I honestly didnÃ¢â‚¬â„¢t think IÃ¢â‚¬â„¢d ever see Oliver Perez pitch again. But last Saturday night in Harrisburg, I found myself watching him warm up about 30 yards from Bryce Harper, ships passing in the night.
Besides the red jersey, Ollie looked just as I remembered him. It was like when you run into a long-lost friend you havenÃ¢â‚¬â„¢t seen for a while; thereÃ¢â‚¬â„¢s that moment where you instinctively take inventory to see what, if anything, has changed.
I noticed that every sixth or seventh warmup toss would glance off his glove. Ollie would run after it, pick it up from wherever it landed, and start playing catch again from wherever he ended up. I was told later this is something he does by design to get some running in at the same time he does his long-toss. IÃ¢â‚¬â„¢m not sure if thatÃ¢â‚¬â„¢s legitimate, but Ollie has always had his quirks.
Though to me, it pretty much just looked like a guy chasing after a baseball.
What do you get when you take a bunch of rabid, intelligent bloggers fixated on one maddening team, bring them together in a quaint New York City bar and turn them loose?
Okay, that may be a slight overstatement. But the first New York Mets Hot Stove Huddle Ã¢â‚¬â€œ deftly promoted and staged by AmazinÃ¢â‚¬â„¢ Avenue and my good friend Will Davidian of Blue and Orange, was undoubtedly a success in several ways, most notably in figuring out a way to give the teamÃ¢â‚¬â„¢s most passionate enthusiasts a group therapy session to work out their fears and concerns about their favorite team, and make some new friends in the process.
Other sources Ã¢â‚¬â€œ like Baseball Prospectus Ã¢â‚¬â€œ have started to pick up on our idea of the MetsÃ¢â‚¬â„¢ season being like a horror movie. Being that we are horror movie historians of sorts, weÃ¢â‚¬â„¢ve specified the movie Final Destination as a direct parallel. And following with that theme, whatever demonic force has targeted the Mets claimed Johan SantanaÃ¢â‚¬â„¢s valuable left elbow and Oliver PerezÃ¢â‚¬â„¢s somewhat less valuable right knee this week.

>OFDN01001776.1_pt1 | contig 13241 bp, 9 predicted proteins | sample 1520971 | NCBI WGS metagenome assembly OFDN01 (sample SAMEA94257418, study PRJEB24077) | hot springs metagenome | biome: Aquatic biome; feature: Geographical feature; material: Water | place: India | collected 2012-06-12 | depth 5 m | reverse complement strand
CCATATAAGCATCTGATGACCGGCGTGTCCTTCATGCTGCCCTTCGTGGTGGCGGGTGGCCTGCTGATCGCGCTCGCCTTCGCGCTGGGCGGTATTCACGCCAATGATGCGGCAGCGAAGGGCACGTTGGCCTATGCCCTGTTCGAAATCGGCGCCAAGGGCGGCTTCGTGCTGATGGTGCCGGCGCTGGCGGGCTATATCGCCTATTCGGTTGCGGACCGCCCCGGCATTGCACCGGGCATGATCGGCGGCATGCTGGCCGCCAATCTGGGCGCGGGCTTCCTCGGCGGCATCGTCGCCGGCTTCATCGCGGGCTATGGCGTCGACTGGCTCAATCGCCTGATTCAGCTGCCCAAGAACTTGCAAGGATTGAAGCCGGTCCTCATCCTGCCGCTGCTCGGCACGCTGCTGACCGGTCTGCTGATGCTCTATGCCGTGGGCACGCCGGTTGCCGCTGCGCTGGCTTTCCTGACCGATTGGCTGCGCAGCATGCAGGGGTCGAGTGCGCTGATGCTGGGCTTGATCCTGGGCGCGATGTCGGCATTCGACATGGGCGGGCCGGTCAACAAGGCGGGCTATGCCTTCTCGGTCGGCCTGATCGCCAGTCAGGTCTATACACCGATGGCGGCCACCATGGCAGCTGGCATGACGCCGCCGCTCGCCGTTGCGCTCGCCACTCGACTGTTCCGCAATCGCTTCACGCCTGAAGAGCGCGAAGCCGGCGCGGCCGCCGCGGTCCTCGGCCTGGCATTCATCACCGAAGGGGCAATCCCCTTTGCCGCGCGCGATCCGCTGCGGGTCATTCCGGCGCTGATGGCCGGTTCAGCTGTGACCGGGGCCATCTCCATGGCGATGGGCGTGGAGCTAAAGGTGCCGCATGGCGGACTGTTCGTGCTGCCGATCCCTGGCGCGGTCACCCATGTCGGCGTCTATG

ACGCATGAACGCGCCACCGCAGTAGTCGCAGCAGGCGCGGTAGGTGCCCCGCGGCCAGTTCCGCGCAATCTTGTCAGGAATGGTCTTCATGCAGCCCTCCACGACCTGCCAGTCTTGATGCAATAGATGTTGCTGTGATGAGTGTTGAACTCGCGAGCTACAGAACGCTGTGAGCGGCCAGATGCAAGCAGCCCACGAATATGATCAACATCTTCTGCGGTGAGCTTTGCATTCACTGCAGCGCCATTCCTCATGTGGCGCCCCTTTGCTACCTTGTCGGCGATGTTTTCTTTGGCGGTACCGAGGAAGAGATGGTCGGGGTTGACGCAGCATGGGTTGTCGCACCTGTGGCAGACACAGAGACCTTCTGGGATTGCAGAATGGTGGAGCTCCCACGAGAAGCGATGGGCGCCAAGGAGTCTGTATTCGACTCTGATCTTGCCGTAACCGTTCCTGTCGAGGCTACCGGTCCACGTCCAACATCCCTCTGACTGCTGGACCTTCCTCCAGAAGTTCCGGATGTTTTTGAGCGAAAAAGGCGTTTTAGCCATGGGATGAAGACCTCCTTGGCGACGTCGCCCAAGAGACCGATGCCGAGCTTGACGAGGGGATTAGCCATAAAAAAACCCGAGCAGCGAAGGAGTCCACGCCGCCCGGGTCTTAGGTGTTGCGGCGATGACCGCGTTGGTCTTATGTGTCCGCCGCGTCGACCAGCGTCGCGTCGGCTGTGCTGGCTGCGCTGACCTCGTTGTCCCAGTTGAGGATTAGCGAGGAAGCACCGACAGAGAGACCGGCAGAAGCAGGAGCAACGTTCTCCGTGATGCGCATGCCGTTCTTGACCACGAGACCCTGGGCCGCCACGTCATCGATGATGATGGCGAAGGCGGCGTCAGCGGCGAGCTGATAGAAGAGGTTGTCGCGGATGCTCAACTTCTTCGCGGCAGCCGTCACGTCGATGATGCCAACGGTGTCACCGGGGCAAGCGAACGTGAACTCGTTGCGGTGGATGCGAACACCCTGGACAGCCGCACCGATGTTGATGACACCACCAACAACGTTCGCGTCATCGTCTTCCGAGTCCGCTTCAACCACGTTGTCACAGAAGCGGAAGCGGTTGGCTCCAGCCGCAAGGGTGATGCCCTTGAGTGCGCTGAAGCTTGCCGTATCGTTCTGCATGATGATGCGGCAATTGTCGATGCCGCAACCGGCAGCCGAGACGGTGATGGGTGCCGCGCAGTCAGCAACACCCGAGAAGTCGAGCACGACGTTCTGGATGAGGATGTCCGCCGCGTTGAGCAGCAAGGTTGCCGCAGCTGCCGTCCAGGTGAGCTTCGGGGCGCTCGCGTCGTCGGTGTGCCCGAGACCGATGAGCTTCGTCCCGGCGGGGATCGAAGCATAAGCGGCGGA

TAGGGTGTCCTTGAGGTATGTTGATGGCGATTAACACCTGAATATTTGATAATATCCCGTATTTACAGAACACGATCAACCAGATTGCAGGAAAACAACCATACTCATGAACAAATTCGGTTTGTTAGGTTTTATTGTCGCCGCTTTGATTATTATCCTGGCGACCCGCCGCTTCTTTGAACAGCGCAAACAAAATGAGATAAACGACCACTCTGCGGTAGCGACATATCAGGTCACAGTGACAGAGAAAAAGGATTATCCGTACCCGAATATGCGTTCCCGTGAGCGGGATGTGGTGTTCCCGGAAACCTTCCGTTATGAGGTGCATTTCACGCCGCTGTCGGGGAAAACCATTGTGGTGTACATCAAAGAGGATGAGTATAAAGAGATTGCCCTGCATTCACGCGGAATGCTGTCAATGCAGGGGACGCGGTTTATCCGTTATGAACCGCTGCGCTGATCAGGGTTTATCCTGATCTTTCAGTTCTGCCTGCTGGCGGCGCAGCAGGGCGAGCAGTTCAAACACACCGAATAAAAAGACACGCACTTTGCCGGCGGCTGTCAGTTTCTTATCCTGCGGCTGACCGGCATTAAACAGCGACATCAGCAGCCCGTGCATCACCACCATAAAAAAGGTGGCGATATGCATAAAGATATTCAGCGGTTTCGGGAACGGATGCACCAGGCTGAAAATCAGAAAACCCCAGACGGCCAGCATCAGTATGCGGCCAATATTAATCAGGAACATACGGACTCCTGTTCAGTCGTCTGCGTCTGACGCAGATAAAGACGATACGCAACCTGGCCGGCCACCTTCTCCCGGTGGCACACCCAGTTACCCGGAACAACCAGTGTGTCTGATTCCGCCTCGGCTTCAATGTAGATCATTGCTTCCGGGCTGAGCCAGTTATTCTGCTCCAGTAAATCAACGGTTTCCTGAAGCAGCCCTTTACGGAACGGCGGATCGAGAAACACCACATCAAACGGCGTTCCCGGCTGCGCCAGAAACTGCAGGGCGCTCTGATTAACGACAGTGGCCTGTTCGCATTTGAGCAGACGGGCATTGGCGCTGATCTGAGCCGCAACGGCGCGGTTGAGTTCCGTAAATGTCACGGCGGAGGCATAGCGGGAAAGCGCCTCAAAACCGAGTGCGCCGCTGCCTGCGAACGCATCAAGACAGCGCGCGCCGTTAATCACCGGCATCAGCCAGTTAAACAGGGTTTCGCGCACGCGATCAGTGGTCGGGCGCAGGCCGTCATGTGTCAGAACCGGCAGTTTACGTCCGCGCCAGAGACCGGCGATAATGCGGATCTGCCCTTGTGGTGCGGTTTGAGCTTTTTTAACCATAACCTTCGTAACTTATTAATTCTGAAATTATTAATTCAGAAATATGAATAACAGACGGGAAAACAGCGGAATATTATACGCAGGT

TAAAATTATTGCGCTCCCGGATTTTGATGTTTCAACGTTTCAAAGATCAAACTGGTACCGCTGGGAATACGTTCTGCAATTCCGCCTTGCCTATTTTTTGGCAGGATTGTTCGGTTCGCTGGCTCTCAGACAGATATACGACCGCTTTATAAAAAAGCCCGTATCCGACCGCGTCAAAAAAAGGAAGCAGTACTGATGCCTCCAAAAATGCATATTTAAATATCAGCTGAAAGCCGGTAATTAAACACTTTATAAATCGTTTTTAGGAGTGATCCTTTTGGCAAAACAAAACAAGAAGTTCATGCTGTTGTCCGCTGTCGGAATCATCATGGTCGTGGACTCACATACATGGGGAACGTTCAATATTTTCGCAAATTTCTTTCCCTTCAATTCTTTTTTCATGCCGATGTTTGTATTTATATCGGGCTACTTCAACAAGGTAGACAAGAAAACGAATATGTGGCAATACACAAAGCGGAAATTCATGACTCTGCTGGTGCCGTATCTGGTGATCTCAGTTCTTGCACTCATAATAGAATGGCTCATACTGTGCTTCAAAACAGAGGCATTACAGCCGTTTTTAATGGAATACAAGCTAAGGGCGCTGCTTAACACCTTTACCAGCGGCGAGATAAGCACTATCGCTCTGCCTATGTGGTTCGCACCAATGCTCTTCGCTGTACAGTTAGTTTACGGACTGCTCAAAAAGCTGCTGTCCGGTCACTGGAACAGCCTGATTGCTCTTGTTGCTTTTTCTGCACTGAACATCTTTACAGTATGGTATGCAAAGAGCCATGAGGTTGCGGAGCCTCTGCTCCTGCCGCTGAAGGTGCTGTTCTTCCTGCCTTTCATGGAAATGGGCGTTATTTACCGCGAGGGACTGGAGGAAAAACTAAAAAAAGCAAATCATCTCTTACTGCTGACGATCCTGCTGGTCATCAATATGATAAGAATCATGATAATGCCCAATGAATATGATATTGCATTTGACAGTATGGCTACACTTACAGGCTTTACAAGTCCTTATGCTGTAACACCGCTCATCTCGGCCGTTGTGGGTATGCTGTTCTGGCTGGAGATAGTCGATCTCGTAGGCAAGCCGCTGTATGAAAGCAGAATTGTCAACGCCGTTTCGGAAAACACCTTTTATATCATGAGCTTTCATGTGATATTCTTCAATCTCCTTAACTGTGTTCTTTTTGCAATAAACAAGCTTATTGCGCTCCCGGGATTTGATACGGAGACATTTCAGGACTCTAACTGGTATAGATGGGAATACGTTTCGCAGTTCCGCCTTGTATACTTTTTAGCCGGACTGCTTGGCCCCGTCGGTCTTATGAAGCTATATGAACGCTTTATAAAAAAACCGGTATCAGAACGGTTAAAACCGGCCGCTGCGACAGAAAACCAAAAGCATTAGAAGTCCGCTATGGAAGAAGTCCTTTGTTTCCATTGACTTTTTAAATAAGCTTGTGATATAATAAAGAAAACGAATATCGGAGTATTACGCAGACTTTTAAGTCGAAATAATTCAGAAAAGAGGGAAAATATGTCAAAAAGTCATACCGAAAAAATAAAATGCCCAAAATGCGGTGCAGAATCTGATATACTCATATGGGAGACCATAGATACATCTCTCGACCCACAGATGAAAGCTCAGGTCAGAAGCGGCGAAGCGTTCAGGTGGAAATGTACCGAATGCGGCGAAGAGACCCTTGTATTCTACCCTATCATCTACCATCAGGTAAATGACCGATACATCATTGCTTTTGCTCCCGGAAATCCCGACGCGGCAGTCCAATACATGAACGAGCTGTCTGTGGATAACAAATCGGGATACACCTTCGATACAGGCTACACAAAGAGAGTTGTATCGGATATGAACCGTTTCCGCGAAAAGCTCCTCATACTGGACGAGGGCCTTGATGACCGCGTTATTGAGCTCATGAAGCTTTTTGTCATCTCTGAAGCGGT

Sidebar: If thereÃ¢â‚¬â„¢s anyone out there who thought 150-year-old malcontent Gary Sheffield would outlast Santana, much less Wright, Beltran and Reyes, he or she should promptly begin playing the horses.
Regardless, neither Santana and Perez will pitch again this season, bringing to an end a series of injuries that veered into the land of the occult.
However, these two most recent maladies, particularly that of Santana, brings to attention a couple of shortcomings of the MetsÃ¢â‚¬â„¢ organizational strategy.
- Pitchers are too risky to make big-money investments in.
- There is great monetary value in a successful scouting department and farm system.
Never have I seen a team as cursed as this yearÃ¢â‚¬â„¢s Mets. DonÃ¢â‚¬â„¢t get me wrong, theyÃ¢â‚¬â„¢ve brought it on themselves in certain ways, and GM Omar MinayaÃ¢â‚¬â„¢s press conference where he called out a reporter will go down as one of the most notorious moments in New York sports history.
But itÃ¢â‚¬â„¢s simply incredible to see a team completely decimated this way by injuries. ItÃ¢â‚¬â„¢s sad to see during the first season at a new stadium. TheyÃ¢â‚¬â„¢re resembling the early-90Ã¢â‚¬â„¢s version of this team in terms of the product they put on the field, but those teams werenÃ¢â‚¬â„¢t ravaged by injuries as much as what we see here.
ItÃ¢â‚¬â„¢s almost like the movie Final Destination, where some sort of bad karma is picking off the Mets one by one. IÃ¢â‚¬â„¢m not quite sure what they did to deserve this Ã¢â‚¬â€œ MinayaÃ¢â‚¬â„¢s conference came after the majority of these injuries Ã¢â‚¬â€œ but God help me if I ever do the same.
To recap the grim details, here are the various appendages that have malfunctioned: